Memo from the Boss

Denver superintendent Tom Boasberg’s vision for giving more power to schools, annotated

PHOTO: Wesley Wright
Denver Public Schools Superintendent Tom Boasberg visits a district summer camp in 2016.

Denver Public Schools, the largest school district in Colorado, is striving to be more decentralized and less top-down. More than a year after the school board granted school leaders more autonomy, Superintendent Tom Boasberg has penned a document detailing how he envisions the district should function under that philosophy.

“The purpose of this document is to try to make clear in one coherent framework how all these pieces fit together,” he said. “We’ve been saying that the school is the unit of change. We wanted to take the time to say, ‘What do we mean by that?’”

What follows is the full text of the document. We’ve annotated it with comments and explanations from Boasberg, and links to our previous coverage and other sources. Click on the highlighted passages to read our annotations.

EQUITY AND EMPOWERMENT:
THE SCHOOL AS THE UNIT OF CHANGE
October 2016

In order to meet our goals of student growth and achievement under the Denver Plan, we believe it is essential that we empower our educators at all levels to act and lead under a theory in which the school is the key unit of change. School leaders and their teams, working with their communities, should have a strong ownership of all that happens within their buildings, encouraging innovation, flexibility and differentiation at our schools to meet the needs of the students and close gaps in student achievement in each school. To complement this, the district should play a leading role in establishing performance expectations, leading research and development, sharing best practices, coaching and support of school leaders, and ensuring that in all respects our actions and practices promote greater equity among our students.

A. SCHOOL EMPOWERMENT

We believe that effective teaching drives student achievement and that effective leadership is critical to attracting, retaining, and developing great teachers. We believe that empowering our school leaders will help us attract and retain the most talented leaders and teachers who will drive growth among our students. Our school leaders, working collaboratively with their parents, teachers and leadership teams, should have ownership of what goes in their schools – a sense of efficacy and urgency, a conviction that they have the opportunity to set vision, strategy, and priorities for their school. In so doing, they should be encouraged to re-imagine and innovate to challenge the status quo.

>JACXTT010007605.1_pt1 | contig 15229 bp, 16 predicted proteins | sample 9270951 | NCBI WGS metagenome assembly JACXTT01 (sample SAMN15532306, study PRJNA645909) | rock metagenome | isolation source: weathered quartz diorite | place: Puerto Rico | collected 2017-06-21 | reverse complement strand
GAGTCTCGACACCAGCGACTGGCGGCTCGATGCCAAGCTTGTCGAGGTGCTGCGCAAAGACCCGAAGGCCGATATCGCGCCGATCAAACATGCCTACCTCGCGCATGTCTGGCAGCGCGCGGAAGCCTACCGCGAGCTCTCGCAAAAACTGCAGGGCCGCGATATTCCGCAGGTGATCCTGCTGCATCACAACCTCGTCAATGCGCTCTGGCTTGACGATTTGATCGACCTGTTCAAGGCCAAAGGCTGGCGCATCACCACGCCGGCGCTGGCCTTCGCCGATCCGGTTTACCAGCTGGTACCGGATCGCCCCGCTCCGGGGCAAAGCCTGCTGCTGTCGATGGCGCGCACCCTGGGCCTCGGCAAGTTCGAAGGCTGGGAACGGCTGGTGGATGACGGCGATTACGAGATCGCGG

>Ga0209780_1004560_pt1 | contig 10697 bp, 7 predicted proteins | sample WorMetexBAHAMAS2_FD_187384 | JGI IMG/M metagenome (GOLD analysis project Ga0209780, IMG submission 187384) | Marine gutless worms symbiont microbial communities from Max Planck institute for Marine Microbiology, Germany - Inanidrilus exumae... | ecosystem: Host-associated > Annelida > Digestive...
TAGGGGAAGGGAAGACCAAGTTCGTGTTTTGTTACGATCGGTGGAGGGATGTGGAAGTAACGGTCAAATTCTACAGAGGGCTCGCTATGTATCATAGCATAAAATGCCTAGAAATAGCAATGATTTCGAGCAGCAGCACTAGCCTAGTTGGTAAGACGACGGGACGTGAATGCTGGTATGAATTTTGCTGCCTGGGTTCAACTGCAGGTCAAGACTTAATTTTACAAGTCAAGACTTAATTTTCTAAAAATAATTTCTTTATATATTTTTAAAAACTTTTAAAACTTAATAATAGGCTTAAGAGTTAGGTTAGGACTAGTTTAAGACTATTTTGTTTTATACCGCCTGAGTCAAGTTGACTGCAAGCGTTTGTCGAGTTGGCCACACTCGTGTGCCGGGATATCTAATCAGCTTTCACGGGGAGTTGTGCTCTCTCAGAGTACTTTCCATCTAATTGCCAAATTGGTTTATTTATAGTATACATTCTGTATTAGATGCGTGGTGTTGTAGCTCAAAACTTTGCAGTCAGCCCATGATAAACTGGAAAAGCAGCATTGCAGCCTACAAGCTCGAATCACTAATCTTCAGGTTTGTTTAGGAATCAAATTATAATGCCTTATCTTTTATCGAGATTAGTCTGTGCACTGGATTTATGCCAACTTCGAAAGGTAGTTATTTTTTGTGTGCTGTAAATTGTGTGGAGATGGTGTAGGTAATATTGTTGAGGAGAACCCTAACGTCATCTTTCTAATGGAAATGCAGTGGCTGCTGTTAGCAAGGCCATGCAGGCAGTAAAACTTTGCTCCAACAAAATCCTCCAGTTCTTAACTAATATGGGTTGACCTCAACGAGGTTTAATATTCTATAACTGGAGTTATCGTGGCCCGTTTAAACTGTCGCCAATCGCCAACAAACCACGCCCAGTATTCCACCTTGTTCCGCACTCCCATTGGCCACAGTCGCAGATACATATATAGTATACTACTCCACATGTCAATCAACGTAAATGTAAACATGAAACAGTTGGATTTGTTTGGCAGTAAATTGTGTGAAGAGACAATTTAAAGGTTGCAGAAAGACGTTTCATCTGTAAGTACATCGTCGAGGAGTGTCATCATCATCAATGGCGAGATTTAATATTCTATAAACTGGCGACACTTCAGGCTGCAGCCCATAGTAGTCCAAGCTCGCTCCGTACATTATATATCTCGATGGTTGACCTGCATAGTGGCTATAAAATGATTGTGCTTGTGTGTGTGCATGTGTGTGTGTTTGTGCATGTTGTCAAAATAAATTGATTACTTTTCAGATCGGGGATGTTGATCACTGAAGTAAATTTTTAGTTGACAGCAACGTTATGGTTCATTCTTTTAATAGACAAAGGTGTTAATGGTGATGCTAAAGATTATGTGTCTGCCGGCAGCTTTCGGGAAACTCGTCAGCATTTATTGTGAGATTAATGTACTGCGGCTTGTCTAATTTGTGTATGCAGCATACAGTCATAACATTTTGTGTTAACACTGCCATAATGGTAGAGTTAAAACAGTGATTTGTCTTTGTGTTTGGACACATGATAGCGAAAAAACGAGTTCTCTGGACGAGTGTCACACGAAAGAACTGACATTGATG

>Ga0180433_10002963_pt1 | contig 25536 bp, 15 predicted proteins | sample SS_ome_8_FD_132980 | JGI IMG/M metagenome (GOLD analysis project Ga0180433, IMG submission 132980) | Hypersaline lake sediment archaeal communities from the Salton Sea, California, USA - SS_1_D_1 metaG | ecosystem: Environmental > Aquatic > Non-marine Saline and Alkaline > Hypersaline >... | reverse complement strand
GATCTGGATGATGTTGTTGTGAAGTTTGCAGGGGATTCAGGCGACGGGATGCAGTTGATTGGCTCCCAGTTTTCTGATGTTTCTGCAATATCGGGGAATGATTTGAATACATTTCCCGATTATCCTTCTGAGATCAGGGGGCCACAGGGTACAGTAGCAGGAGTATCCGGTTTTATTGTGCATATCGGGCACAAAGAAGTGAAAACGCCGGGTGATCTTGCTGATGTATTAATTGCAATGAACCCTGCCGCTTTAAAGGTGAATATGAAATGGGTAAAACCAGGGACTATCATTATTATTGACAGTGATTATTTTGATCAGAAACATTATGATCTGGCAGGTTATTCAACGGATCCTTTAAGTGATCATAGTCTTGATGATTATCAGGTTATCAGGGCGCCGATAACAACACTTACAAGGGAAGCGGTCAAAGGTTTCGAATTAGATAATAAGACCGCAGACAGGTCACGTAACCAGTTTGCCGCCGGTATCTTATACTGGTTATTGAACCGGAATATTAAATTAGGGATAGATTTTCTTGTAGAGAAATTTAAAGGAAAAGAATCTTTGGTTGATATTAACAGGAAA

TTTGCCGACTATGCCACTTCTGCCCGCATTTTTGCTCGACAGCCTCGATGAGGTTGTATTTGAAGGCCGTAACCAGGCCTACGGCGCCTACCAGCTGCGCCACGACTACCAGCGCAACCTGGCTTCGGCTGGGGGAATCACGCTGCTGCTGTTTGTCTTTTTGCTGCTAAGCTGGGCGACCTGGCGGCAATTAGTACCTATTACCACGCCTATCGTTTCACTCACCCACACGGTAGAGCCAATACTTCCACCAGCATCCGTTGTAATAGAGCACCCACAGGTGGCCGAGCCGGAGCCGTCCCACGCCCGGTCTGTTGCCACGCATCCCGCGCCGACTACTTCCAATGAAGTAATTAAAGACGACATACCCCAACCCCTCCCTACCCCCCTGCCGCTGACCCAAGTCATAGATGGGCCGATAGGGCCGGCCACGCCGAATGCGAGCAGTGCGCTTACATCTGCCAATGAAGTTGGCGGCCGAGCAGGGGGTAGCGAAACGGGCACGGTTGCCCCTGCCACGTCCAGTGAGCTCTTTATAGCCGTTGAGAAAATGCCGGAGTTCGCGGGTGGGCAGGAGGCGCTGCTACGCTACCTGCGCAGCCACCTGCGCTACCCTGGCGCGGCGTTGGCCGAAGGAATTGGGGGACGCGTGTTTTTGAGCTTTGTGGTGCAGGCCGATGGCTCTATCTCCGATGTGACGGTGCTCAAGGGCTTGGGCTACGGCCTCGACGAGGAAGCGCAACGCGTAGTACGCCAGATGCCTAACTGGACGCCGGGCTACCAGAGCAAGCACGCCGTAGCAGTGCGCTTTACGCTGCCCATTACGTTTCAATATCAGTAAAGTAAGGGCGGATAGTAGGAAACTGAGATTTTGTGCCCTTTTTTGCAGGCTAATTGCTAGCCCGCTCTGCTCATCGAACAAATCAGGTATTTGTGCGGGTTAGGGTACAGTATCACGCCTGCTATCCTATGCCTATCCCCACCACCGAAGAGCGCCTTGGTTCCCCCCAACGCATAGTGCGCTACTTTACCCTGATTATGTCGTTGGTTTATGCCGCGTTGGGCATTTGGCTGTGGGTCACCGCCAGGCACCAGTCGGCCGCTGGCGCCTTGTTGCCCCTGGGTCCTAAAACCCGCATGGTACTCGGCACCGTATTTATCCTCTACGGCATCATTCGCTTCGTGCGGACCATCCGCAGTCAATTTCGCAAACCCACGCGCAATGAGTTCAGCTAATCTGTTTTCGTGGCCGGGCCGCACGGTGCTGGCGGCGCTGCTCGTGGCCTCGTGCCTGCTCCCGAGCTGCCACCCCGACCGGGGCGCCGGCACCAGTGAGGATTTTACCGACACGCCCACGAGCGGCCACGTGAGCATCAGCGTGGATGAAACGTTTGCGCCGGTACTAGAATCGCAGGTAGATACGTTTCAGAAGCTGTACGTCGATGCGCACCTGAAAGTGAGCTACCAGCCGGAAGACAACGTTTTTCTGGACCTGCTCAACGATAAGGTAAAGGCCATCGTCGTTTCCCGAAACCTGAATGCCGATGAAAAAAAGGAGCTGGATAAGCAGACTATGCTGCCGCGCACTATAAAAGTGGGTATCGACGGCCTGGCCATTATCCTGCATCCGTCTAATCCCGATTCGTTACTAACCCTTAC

In order to set and implement the vision, strategy and priorities for their school, our school leaders should have the authority to:

  • Define the unique vision and mission of each school, working with the school’s community;
  • Lead engagement with parents and the broader school community;
  • Establish the critical priorities for the school based on their root cause analysis of the challenges facing the school, with a particular focus on equity and closing gaps within the school;
  • Make personnel decisions about school staff (hiring/non-renewal);
  • Choose and develop the instructional expectations, practices and systems within the school, consistent with overarching district vision and Colorado Academic Standards. This would include choice of curriculum, implementation of professional learning for teachers and school staff, and use of data and progress monitoring systems to ensure all students access grade level material and are on track to meet graduation requirements;
  • Establish the culture and behavioral norms and expectations for adults and students in the school, with a focus on inclusion, respect, and equity and consistent with district-wide expectations and shared core values;
  • Establish systems for supporting social, emotional, mental and physical health of students;
  • Define the use of time in the school;
  • Align school budgets to the above choices on school priorities through our student based budgeting system.